Saturday, December 25, 2021

All These Things Accrued To Us Through His Poverty

"Then he proceeds afterwards to the head and crown of his persuasion. 'For ye know the grace of our Lord, that though He was rich, yet for our sakes He became poor, that we through His poverty might become rich.' [2 Corinthians 8:9] 'For have in mind,' says he, 'ponder and consider the grace of God and do not lightly pass it by, but aim at realizing the greatness of it both as to extent and nature, and thou wilt grudge nothing of thine. He emptied Himself of His glory that ye, not through His riches but through His poverty, might be rich. If thou believest not that poverty is productive of riches, have in mind thy Lord and thou wilt doubt no longer. For had He not become poor, thou wouldest not have become rich. For this is the marvel, that poverty hath made riches rich.' And by riches here he meaneth the knowledge of godliness, the cleansing away of sins, justification, sanctification, the countless good things which He bestowed upon us and purposeth to bestow. And all these things accrued to us through His poverty. What poverty? Through His taking flesh on Him and becoming man and suffering what He suffered. And yet He owed not this, but thou dost owe to Him." (John Chrysostom, Homilies On Second Corinthians, 17:1)

Thursday, December 23, 2021

David's Horn Exalted

One of the passages of scripture I often read at Christmastime is Psalm 89. Jesus' Davidic ancestry is a prominent theme in the infancy narratives, as well as in the accounts of Jesus' adulthood. Psalm 89 says a lot about how David's throne will be eternal (verses 3-4, 29, 36-37). Yet, the psalm concludes mostly with despair:

Videos On Christmas And Paganism

Wesley Huff and Michael Jones recently put out videos arguing against the supposed pagan nature of Christmas.

Tuesday, December 21, 2021

Luke 2:39 In Context

One of the foremost objections critics raise against the infancy narratives is the alleged contradiction between Luke 2:39 and Matthew 2. Supposedly, Luke 2:39 suggests that Joseph and Mary had lived in Nazareth prior to being in Bethlehem and stayed in Bethlehem for only a little over a month, after which they returned to Nazareth. So, they shouldn't be in a house in Bethlehem in Matthew 2, and Matthew 2:22-23 shouldn't be worded as it is. I've answered that argument in the past, such as here. But an article I wrote earlier this year adds some points that are rarely made.

As I explain there, Luke's material leading up to 2:39 suggests that Joseph had lived in Bethlehem prior to 2:4, that the wedding of Joseph and Mary occurred there, and that they were in the city for about six months prior to 2:39. In that context, 2:39 can't be saying that Joseph and Mary had both lived only in Nazareth prior to 2:4, and it can't be assuming that they would have had no reason to stay in Bethlehem after the fulfilling of the law referred to in 2:39. If Joseph had lived in Bethlehem prior to 2:4, the wedding occurred there, and they had spent about half a year in the city leading up to 2:39, then the view that there was a larger rather than a smaller amount of time that passed between the fulfilling of the law and the move to Nazareth is more plausible accordingly.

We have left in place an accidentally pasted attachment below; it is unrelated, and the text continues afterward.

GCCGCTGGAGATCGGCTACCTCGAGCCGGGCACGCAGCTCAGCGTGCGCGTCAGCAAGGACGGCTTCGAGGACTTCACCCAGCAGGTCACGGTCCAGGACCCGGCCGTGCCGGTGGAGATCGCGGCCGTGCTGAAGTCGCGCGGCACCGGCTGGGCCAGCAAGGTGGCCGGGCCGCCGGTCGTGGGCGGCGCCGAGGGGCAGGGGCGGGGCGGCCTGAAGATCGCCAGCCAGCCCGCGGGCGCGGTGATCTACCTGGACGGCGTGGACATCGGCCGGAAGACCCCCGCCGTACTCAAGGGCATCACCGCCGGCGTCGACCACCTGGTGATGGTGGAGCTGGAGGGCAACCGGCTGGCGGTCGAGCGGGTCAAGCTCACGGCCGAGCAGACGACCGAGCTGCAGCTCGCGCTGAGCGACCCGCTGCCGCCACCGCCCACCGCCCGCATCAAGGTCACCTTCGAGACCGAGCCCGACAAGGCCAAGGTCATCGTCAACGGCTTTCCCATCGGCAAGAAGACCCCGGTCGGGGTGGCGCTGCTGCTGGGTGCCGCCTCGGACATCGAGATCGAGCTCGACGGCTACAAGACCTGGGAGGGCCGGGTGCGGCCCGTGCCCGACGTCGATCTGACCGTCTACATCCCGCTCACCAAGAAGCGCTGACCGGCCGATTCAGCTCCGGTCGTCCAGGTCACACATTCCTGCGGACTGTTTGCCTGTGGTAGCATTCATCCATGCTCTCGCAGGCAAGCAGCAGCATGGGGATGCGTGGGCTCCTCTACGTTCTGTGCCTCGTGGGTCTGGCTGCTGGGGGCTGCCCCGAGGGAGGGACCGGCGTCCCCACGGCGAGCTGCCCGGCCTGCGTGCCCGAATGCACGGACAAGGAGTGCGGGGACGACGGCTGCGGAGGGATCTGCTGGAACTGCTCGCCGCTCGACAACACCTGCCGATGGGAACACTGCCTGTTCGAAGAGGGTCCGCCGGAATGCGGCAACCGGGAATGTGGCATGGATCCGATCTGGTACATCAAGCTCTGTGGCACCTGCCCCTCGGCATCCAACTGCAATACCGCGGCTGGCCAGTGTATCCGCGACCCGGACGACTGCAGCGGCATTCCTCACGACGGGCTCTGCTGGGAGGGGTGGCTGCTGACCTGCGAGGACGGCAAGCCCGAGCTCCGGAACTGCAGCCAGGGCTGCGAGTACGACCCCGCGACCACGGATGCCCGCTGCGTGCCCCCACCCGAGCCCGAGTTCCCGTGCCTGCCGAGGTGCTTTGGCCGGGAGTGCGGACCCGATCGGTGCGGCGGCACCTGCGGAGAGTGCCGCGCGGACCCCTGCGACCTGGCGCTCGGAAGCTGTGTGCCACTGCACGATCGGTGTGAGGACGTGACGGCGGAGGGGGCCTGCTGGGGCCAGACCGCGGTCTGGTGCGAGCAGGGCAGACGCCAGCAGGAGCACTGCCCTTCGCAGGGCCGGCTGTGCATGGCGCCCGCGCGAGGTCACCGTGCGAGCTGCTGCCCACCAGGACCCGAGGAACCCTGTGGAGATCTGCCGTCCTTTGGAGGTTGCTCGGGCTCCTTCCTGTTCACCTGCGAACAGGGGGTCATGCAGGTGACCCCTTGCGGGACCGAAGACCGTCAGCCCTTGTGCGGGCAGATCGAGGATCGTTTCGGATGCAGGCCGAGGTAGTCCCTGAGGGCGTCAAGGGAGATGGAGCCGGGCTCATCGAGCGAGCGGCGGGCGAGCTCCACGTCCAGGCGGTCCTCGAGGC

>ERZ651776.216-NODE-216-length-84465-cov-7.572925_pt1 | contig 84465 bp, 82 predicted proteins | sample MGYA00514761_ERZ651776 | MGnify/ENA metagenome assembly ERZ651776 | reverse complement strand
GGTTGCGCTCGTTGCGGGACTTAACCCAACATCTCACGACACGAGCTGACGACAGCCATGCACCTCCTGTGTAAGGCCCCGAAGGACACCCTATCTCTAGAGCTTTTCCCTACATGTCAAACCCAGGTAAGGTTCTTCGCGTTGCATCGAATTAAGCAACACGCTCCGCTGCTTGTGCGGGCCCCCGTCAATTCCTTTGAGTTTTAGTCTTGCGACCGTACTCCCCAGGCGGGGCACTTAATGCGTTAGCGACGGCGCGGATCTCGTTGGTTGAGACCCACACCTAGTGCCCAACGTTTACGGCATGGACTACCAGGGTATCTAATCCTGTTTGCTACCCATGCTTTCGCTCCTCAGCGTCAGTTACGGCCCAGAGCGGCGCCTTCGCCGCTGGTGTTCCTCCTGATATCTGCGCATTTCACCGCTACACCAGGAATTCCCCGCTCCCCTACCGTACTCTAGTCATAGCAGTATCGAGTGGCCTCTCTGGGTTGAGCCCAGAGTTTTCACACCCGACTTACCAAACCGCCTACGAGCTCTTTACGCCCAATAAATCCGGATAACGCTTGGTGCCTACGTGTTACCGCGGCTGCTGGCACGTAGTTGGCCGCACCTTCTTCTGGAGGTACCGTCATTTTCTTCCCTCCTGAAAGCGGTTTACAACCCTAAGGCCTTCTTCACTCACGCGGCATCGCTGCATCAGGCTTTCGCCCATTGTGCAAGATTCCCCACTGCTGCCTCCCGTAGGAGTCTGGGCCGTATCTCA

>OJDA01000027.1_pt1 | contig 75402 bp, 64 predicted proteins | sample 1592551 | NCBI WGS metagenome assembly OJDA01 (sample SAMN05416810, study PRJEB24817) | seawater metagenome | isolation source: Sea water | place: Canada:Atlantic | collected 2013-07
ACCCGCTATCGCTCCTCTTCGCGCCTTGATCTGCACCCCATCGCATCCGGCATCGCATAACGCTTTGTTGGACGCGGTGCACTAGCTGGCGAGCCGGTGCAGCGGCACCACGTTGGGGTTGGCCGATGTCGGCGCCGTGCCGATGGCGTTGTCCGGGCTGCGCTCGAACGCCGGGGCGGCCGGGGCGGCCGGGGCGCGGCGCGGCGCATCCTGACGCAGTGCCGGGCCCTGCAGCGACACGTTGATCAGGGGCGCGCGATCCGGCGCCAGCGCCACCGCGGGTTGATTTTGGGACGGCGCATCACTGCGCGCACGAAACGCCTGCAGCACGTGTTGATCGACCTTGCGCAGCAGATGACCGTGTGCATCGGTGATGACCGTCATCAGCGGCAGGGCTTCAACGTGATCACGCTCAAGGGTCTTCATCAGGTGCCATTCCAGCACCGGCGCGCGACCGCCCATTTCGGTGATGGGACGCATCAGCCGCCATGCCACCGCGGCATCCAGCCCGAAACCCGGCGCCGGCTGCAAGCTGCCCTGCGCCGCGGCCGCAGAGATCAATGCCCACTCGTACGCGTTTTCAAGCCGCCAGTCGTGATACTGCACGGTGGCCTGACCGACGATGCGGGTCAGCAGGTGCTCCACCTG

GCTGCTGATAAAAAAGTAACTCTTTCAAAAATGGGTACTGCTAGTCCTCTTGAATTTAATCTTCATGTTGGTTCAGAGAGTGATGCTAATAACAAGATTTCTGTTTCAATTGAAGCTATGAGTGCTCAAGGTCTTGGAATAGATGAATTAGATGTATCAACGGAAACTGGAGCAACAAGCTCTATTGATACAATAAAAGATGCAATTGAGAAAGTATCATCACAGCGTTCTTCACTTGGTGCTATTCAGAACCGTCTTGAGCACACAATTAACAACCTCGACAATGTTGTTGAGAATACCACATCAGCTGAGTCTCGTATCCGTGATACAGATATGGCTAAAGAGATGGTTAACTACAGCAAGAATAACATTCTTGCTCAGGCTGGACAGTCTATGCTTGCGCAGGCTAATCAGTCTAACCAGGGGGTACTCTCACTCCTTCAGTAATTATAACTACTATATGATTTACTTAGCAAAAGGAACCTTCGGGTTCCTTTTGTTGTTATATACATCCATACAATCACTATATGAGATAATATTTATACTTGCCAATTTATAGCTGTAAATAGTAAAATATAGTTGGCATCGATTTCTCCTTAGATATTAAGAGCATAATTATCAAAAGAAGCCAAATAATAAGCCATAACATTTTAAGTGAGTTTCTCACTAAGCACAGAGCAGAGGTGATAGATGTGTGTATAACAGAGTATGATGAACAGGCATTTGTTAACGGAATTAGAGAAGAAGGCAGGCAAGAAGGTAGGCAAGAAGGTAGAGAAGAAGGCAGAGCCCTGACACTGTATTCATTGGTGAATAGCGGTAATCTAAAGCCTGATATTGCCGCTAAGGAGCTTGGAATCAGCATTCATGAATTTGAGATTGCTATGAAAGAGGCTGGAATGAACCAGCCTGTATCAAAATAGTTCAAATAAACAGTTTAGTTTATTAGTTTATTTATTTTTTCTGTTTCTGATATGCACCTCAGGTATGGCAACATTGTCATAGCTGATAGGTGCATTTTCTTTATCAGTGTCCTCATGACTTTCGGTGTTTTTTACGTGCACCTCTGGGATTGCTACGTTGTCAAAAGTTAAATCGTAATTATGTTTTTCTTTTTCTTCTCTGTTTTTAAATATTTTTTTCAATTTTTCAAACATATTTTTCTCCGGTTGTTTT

In fact, it makes more sense in the larger context for the family to have stayed in Bethlehem longer. Most likely, Joseph and Mary would have at least gathered their belongings and made other preparations for the move to Nazareth between the time when they fulfilled the requirements of the law and the time when they left for Nazareth. They wouldn't have gone to Nazareth immediately after the last requirement of the law was fulfilled. There's nothing in the context of taking Jesus to the temple prior to verse 39 that suggests the family would uproot themselves from Bethlehem to move to another city and one so far away. The move makes more sense under the circumstances Matthew refers to, and that probably is when it occurred. If the reason for moving occurred in a timeframe not covered by Luke, such as Matthew's timeframe close to when Jesus was two years old (Matthew 2:16), then Luke's not providing a reason for the move becomes more coherent. Furthermore, it's clear that Luke is encapsulating a large amount of time in a short space in verse 40, and Jesus is already at age twelve when we get to verse 42. So, a compressing of a large amount of time into one verse in verse 39 would be consistent with the verses that immediately follow. We have to explain not only the text of verse 39, but also the context. And the context substantially weakens the critics' view of the passage.

Sunday, December 19, 2021

A Video Of The McGrews And Others Discussing Christmas Issues

Than Christopoulos recently hosted a good Christmas program on his YouTube channel. There were several guests: Tim and Lydia McGrew, another Tim (I don't know his last name), Erik Manning, Bram Rawlings, Lucas (I won't use his last name, since he doesn't use it in the video and may not want it mentioned), and Michael Jones. They made a lot of good points about the historicity of a traditional Christian view of Jesus' childhood and the supposed pagan roots of Christmas.